Jewish Book Council is proud to introduce readers to the five emerging fiction authors named as finalists for the 2017 Sami Rohr Prize for Jewish Literature. Today, we invite you to learn more about Idra Novey and her book, Ways to Disappear, a novel about a Brazilian novelist who goes missing and her daughter, son, and translator’s hunt to find her.
A warm congratulations to Idra and the other four finalists: Paul Goldberg, Adam Ehrlich Sachs, Rebecca Schiff, and Daniel Torday. Join Jewish Book Council on May 3, 2017 at The Jewish Museum for a discussion with the authors and announcement of the recipient of the $100,000 Sami Rohr Prize for Jewish Literature! Register for free tickets here »
What are some of the most challenging things about writing fiction?
Like children, works of fiction are constantly evolving. What a draft urgently needs in the morning is likely not what it will urgently need in the afternoon and the challenge it presents the following week will be something else entirely. I find once I address an aspect of a draft that feels challenging, another challenge immediately presents itself that feels even more insurmountable, but that is also the allure of writing fiction, the continual surprises each story presents.
What or who has been your inspiration for writing fiction?
I came to fiction from translation and the writers I’ve translated have been my teachers. It was while translating the mesmerizing sentences of the Brazilian writer Clarice Lispector that I began to draft the first sentences of a novel of my own.
Who is your intended audience?
Readers who are open to surprise, who enjoy the adventure of starting a novel for one reason and then, ultimately, loving the book for another reason entirely.
Are you working on anything new right now?
Yes, I’m at work on a second novel.
Charlotte, by David Foenkinos, about the young artist Charlotte Salamon who was killed in Auschwitz at the age of 26. The novel was an international bestseller but hasn’t had a robust reception in the United States, as so often happens with fiction in translation here. But it’s extraordinary novel. I already want to read it again.
Top 5 favorite books
I find it hard to rank books like race horses. The best books I read this week are:
Charlotte, mentioned above, by David Foenkinos
Francine Prose’s masterful and mischievous Mister Monkey
When did you decide to be a writer? Where were you?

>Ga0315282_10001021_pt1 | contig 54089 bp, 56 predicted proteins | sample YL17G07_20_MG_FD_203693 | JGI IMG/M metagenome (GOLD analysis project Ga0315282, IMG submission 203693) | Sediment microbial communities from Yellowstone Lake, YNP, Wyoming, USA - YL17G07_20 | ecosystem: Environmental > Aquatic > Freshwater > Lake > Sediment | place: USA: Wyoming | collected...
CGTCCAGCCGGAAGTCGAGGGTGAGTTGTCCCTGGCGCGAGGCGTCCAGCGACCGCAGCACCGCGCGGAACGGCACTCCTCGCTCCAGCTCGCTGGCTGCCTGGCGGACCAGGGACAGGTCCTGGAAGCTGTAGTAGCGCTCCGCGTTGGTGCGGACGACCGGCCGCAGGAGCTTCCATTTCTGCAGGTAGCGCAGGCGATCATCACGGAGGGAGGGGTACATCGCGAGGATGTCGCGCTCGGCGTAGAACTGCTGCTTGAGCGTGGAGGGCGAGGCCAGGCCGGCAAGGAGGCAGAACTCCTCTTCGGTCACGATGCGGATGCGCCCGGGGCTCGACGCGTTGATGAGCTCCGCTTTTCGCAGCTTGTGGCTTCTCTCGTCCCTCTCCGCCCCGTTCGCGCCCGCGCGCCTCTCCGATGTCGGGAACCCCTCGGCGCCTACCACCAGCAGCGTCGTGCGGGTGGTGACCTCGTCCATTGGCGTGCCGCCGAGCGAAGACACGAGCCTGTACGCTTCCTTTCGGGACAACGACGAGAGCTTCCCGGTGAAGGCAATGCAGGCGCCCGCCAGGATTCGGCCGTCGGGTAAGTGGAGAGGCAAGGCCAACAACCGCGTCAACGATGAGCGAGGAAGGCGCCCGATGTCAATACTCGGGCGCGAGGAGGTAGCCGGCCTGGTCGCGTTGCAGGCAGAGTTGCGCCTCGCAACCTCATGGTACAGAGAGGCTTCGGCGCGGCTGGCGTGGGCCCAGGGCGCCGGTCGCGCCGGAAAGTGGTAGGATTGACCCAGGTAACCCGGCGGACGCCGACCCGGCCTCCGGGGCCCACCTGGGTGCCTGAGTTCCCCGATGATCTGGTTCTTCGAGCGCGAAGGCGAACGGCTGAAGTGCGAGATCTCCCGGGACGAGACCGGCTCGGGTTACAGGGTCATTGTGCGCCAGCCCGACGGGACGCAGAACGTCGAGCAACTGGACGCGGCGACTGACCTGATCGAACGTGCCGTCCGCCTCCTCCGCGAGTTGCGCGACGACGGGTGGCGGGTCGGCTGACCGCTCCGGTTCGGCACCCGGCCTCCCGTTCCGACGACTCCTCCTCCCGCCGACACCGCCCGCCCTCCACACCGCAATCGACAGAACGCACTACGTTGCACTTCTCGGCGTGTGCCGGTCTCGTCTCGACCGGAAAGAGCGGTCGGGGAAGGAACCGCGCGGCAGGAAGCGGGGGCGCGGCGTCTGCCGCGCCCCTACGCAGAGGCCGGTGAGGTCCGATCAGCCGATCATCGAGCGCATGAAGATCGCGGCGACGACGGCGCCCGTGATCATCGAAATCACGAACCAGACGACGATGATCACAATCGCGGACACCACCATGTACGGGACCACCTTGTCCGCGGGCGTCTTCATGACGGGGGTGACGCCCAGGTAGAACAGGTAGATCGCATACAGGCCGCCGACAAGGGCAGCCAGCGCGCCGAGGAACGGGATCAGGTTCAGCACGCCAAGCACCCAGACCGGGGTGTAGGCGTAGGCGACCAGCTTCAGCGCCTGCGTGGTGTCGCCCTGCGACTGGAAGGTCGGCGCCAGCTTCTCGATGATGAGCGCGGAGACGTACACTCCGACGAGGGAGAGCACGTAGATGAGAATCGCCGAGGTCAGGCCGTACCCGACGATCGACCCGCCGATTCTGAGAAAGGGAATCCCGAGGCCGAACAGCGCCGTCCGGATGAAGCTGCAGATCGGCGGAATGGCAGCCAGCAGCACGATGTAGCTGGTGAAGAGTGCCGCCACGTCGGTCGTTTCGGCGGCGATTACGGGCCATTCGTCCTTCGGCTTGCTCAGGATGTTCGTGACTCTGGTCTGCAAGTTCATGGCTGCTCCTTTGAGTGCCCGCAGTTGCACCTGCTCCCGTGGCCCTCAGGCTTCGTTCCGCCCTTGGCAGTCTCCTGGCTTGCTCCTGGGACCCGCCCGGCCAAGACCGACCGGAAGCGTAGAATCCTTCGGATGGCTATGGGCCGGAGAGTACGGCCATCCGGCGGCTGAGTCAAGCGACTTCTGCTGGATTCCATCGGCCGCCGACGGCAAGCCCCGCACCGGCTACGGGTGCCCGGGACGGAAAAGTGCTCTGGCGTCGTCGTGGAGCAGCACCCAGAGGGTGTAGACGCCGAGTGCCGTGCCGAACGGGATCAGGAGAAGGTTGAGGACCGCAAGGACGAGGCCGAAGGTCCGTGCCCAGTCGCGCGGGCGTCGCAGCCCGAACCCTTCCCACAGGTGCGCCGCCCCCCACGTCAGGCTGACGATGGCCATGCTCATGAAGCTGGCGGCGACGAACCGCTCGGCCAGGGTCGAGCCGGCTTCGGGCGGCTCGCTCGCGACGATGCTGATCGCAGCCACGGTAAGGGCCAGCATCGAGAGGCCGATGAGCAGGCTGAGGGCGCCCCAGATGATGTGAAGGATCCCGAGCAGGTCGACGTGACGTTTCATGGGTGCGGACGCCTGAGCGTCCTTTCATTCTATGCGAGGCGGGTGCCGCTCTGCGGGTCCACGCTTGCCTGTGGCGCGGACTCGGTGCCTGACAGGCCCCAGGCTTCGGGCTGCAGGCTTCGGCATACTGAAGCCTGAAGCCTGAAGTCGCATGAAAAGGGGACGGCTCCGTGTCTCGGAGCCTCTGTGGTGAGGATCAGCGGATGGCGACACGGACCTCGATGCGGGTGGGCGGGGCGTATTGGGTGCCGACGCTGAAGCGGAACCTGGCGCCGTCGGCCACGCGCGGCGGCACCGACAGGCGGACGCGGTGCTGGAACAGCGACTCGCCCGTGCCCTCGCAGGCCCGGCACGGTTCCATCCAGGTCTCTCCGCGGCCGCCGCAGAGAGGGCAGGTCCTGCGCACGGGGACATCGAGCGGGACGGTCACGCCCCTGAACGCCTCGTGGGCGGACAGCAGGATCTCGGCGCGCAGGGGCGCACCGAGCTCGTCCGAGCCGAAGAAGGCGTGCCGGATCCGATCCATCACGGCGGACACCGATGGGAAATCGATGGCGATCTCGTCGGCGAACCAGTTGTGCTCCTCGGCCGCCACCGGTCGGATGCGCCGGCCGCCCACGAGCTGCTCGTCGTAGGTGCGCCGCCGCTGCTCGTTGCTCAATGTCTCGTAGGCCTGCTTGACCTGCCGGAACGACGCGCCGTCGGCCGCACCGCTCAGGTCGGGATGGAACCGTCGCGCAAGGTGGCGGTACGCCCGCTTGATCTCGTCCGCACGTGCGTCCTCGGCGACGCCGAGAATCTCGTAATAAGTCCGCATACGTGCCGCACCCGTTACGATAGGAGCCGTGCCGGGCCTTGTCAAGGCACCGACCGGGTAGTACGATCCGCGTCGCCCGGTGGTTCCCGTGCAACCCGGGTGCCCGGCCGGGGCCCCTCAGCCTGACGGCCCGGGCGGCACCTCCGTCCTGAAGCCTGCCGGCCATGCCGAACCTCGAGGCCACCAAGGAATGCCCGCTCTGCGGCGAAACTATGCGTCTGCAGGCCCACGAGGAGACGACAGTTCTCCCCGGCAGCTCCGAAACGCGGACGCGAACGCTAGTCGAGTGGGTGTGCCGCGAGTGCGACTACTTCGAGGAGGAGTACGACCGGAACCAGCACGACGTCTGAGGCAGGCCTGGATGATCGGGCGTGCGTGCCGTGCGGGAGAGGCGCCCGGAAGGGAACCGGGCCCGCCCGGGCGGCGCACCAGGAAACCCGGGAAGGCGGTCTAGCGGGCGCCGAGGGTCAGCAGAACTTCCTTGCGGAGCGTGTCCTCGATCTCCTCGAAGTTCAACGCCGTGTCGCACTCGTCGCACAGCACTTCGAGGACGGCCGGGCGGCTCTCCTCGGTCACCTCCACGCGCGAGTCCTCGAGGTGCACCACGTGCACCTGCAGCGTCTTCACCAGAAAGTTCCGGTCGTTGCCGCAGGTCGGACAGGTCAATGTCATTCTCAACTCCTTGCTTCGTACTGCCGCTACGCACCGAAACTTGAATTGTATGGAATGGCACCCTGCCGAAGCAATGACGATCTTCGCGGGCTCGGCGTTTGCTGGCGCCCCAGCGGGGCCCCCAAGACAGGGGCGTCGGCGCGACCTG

I grew up in a backward, dying Rust Belt town where most people were as wary of Jews and other outsiders as they were of art and literature.
In high school, I wrote the first — and I think only — student-written play ever performed at my football-obsessed public school. No one but the other theater club kids in the play and their families attended, but the intimacy of the event felt subversive. There is a freeing joy in proceeding with a work of art regardless of the size of one’s audience.
It was in that empty theater in rural Pennsylvania, at 16, that I first had a strong sense that this is what I wanted to do with my life, that I would go on finding joy in writing and sharing that writing regardless of how many people living around me cared about literature or not.
What is the mountaintop for you — how do you define success?
I try, every day, to stay with the definition of success I felt at the school auditorium described above: to continue being capable of sitting down and taking new risks as a writer, and enjoying it.
How do you write — what is your private modus operandi? What talismans, rituals, props do you use to assist you?
A good cup of tea is essential. And a window.
What do you want readers to get out of your book?
Something they didn’t expect to get out of a novel about a missing woman’s adult children and her translator disagreeing about who exactly it is they are looking for. And something I didn’t expect them to get out of such a novel either.
Idra Novey is the author of the novel Ways to Disappear and Exit, Civilian, selected for the 2011 National Poetry Series. Born in western Pennsylvania, she has since lived in Chile, Brazil and New York. Her fiction and poetry have been translated into seven languages and featured on NPR’s All Things Considered and in Slate, The Paris Review, StoryQuarterly, and Guernica. She teaches in the Creative Writing Program at Princeton University.